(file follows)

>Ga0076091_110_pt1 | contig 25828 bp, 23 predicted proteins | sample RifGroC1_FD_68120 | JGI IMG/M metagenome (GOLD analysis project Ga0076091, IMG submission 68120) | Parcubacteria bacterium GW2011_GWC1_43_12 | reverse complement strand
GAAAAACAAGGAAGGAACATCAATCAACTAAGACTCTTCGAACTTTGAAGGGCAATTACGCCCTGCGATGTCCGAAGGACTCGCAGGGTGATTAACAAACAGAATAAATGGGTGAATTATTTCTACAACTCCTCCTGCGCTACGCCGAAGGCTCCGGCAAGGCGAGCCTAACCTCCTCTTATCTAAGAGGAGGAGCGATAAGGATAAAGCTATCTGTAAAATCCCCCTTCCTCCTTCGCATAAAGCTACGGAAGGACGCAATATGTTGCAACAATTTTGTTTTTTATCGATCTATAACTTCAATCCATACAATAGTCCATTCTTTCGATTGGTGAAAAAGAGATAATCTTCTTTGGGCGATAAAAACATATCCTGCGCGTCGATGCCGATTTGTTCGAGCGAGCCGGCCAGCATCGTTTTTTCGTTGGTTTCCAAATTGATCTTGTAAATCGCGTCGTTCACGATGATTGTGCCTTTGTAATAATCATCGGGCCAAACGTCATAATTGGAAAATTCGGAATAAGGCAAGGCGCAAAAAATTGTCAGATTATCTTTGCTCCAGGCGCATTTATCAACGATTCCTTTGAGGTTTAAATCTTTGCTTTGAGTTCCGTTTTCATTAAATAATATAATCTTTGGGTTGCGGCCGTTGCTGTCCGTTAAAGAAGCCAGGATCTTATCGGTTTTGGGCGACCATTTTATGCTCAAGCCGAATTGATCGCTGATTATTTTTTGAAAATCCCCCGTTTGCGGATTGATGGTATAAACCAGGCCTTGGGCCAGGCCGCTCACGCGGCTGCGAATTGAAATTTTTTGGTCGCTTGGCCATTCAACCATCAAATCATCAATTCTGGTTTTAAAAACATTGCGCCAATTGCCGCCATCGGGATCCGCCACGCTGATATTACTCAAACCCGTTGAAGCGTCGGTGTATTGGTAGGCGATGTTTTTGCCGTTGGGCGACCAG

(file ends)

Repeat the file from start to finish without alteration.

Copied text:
>Ga0076091_110_pt1 | contig 25828 bp, 23 predicted proteins | sample RifGroC1_FD_68120 | JGI IMG/M metagenome (GOLD analysis project Ga0076091, IMG submission 68120) | Parcubacteria bacterium GW2011_GWC1_43_12 | reverse complement strand
GAAAAACAAGGAAGGAACATCAATCAACTAAGACTCTTCGAACTTTGAAGGGCAATTACGCCCTGCGATGTCCGAAGGACTCGCAGGGTGATTAACAAACAGAATAAATGGGTGAATTATTTCTACAACTCCTCCTGCGCTACGCCGAAGGCTCCGGCAAGGCGAGCCTAACCTCCTCTTATCTAAGAGGAGGAGCGATAAGGATAAAGCTATCTGTAAAATCCCCCTTCCTCCTTCGCATAAAGCTACGGAAGGACGCAATATGTTGCAACAATTTTGTTTTTTATCGATCTATAACTTCAATCCATACAATAGTCCATTCTTTCGATTGGTGAAAAAGAGATAATCTTCTTTGGGCGATAAAAACATATCCTGCGCGTCGATGCCGATTTGTTCGAGCGAGCCGGCCAGCATCGTTTTTTCGTTGGTTTCCAAATTGATCTTGTAAATCGCGTCGTTCACGATGATTGTGCCTTTGTAATAATCATCGGGCCAAACGTCATAATTGGAAAATTCGGAATAAGGCAAGGCGCAAAAAATTGTCAGATTATCTTTGCTCCAGGCGCATTTATCAACGATTCCTTTGAGGTTTAAATCTTTGCTTTGAGTTCCGTTTTCATTAAATAATATAATCTTTGGGTTGCGGCCGTTGCTGTCCGTTAAAGAAGCCAGGATCTTATCGGTTTTGGGCGACCATTTTATGCTCAAGCCGAATTGATCGCTGATTATTTTTTGAAAATCCCCCGTTTGCGGATTGATGGTATAAACCAGGCCTTGGGCCAGGCCGCTCACGCGGCTGCGAATTGAAATTTTTTGGTCGCTTGGCCATTCAACCATCAAATCATCAATTCTGGTTTTAAAAACATTGCGCCAATTGCCGCCATCGGGATCCGCCACGCTGATATTACTCAAACCCGTTGAAGCGTCGGTGTATTGGTAGGCGATGTTTTTGCCGTTGGGCGACCAG